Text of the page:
Behind The Mic With Joe Mathieu: Should Obama Seek Congressional Approval On Syria?
BOSTON (CBS) - The idea almost sounds quaint. An American president asking Congress to approve an act of war.
Hasn’t happened very often in this country over the past half century. World War II was the last time we formally declared war. Yet our military has been quite busy since then.
Here’s the deal.
The U.S. Constitution gives Congress the power to declare war. And it also gives the president power to repel attacks against the country as Commander-in-Chief.
This is where things get complicated.
Yes the President can send the military into battle all on his own. But after 60 days, Congress must approve of that use of force under the War Powers Resolution.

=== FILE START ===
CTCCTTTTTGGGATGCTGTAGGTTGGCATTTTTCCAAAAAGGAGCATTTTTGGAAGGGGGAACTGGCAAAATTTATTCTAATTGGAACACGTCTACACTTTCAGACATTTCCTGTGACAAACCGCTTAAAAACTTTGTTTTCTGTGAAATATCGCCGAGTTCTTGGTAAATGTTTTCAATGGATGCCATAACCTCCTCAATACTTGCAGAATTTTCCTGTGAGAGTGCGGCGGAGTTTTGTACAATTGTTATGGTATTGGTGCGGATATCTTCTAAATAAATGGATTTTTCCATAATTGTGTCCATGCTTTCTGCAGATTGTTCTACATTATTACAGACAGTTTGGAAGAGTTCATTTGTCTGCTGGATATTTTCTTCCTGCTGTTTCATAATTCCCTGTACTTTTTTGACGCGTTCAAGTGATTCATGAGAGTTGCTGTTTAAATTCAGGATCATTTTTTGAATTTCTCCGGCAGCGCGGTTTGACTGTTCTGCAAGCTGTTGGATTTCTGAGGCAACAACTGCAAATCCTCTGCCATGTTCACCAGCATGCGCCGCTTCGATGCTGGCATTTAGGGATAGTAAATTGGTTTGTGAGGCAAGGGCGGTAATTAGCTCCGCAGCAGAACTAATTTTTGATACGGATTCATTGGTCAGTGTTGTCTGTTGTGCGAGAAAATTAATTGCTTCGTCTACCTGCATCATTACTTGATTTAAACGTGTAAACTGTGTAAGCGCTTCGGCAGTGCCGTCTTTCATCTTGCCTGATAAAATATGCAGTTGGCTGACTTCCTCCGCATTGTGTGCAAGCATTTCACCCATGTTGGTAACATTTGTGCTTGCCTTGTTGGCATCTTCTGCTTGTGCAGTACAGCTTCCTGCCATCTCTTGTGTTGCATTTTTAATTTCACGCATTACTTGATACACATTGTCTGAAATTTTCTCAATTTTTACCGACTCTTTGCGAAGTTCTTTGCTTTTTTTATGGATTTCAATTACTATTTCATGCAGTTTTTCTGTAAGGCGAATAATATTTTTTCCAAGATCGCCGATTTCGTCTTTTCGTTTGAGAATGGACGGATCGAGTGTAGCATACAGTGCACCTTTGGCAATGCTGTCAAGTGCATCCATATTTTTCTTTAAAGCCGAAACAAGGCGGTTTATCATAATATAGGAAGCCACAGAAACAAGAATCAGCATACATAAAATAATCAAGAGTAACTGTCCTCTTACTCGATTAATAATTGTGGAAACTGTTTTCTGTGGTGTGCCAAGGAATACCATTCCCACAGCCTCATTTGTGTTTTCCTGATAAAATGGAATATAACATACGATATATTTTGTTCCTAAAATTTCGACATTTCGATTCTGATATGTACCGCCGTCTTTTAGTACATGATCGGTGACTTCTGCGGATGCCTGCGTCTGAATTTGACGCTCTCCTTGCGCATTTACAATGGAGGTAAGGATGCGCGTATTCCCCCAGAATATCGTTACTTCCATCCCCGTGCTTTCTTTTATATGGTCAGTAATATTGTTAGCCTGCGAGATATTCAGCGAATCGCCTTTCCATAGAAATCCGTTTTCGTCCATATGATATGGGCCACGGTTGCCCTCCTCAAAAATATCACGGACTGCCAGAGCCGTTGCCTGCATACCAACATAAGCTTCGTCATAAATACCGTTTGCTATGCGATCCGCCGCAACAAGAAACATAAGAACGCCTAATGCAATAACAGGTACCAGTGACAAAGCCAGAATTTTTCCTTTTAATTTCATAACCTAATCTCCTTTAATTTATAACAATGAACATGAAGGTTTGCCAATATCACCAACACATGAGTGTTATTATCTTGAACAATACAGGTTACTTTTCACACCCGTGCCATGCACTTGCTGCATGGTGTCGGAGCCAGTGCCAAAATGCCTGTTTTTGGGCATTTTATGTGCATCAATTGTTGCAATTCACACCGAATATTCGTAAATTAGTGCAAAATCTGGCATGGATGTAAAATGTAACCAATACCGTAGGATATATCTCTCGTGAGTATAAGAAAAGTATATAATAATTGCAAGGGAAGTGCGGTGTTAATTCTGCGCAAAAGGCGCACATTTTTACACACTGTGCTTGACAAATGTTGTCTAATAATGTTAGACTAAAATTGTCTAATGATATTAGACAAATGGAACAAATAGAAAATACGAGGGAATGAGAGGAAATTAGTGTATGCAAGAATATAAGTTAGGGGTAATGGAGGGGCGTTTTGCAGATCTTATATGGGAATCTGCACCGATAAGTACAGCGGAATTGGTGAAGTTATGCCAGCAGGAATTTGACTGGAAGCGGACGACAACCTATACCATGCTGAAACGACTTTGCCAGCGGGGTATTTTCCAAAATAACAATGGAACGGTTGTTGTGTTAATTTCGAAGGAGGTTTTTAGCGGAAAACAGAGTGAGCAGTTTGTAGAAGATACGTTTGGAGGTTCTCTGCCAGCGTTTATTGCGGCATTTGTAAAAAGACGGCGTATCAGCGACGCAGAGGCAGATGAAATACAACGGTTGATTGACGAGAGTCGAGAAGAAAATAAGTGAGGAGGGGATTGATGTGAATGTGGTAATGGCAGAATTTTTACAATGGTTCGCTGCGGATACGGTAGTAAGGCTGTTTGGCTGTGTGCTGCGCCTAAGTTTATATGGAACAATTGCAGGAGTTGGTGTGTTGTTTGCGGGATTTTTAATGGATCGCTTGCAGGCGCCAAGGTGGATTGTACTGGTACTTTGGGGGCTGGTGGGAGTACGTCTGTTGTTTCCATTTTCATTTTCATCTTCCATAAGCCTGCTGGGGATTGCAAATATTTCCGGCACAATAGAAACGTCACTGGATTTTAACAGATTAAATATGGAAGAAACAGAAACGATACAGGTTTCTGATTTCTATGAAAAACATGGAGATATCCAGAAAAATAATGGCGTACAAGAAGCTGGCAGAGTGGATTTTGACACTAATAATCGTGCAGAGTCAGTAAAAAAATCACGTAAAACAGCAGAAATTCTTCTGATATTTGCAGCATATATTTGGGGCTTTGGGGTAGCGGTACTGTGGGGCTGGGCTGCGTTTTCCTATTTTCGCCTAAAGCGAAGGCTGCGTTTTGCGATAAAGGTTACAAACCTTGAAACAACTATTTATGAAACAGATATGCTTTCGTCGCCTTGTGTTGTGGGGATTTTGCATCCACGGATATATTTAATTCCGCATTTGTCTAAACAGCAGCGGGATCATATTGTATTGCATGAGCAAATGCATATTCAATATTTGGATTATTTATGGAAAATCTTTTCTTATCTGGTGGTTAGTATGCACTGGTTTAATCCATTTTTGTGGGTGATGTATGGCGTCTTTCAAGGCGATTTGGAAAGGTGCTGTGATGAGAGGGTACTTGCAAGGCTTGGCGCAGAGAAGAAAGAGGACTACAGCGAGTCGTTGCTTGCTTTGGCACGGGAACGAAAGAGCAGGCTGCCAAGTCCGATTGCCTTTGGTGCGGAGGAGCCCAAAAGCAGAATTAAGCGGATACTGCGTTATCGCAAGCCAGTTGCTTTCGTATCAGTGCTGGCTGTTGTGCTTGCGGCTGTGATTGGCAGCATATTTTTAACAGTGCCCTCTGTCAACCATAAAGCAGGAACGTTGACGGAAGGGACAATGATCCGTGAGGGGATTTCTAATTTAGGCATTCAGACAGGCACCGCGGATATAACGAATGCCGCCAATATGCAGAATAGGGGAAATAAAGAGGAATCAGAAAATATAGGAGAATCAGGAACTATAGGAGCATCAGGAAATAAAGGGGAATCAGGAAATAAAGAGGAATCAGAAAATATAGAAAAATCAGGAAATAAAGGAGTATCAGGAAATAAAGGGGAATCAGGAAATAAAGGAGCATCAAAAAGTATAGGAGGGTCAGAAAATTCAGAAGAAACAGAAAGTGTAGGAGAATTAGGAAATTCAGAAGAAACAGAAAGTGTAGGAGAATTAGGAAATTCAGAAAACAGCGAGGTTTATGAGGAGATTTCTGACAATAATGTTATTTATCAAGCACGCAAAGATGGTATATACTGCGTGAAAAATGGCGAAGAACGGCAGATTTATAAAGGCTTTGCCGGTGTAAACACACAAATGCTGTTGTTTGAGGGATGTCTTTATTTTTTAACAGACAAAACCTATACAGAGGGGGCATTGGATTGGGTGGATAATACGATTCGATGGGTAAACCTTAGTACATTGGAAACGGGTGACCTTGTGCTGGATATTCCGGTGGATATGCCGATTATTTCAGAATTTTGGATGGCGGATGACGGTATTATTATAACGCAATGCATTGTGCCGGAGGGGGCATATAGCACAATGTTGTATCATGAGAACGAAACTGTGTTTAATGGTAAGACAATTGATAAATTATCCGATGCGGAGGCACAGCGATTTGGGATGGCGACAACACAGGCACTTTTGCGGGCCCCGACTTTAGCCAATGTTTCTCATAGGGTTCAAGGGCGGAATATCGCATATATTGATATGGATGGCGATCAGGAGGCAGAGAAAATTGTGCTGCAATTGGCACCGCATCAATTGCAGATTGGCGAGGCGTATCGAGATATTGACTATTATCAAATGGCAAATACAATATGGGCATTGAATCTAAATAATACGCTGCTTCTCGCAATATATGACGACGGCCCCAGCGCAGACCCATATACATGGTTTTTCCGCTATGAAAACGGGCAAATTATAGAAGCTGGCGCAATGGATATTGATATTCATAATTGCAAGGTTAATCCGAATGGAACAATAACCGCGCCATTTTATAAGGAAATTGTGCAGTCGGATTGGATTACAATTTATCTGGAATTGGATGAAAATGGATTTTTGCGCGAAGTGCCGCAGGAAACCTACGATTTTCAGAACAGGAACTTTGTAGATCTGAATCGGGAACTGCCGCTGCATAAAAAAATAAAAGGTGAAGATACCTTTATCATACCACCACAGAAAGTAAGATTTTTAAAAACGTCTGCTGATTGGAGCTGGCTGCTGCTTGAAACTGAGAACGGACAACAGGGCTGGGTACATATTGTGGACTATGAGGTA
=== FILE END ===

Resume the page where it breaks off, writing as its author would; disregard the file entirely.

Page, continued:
And now more than 30 members of the U.S. House, including Republicans and Democrats, have signed a letter to President Obama asking him to recall Congress to debate any plans to attack Syria.
He would not be the first president to ignore that request.
Far from it.
The War Powers Resolution – passed after Vietnam – has been repeatedly violated by presidents, most recently by President Obama in Libya. It has also been overlooked by Presidents Reagan and Clinton.
But in light of such little public support for a strike on Syria, it may be in this president’s best interest to at least pretend to care what Congress thinks about this.
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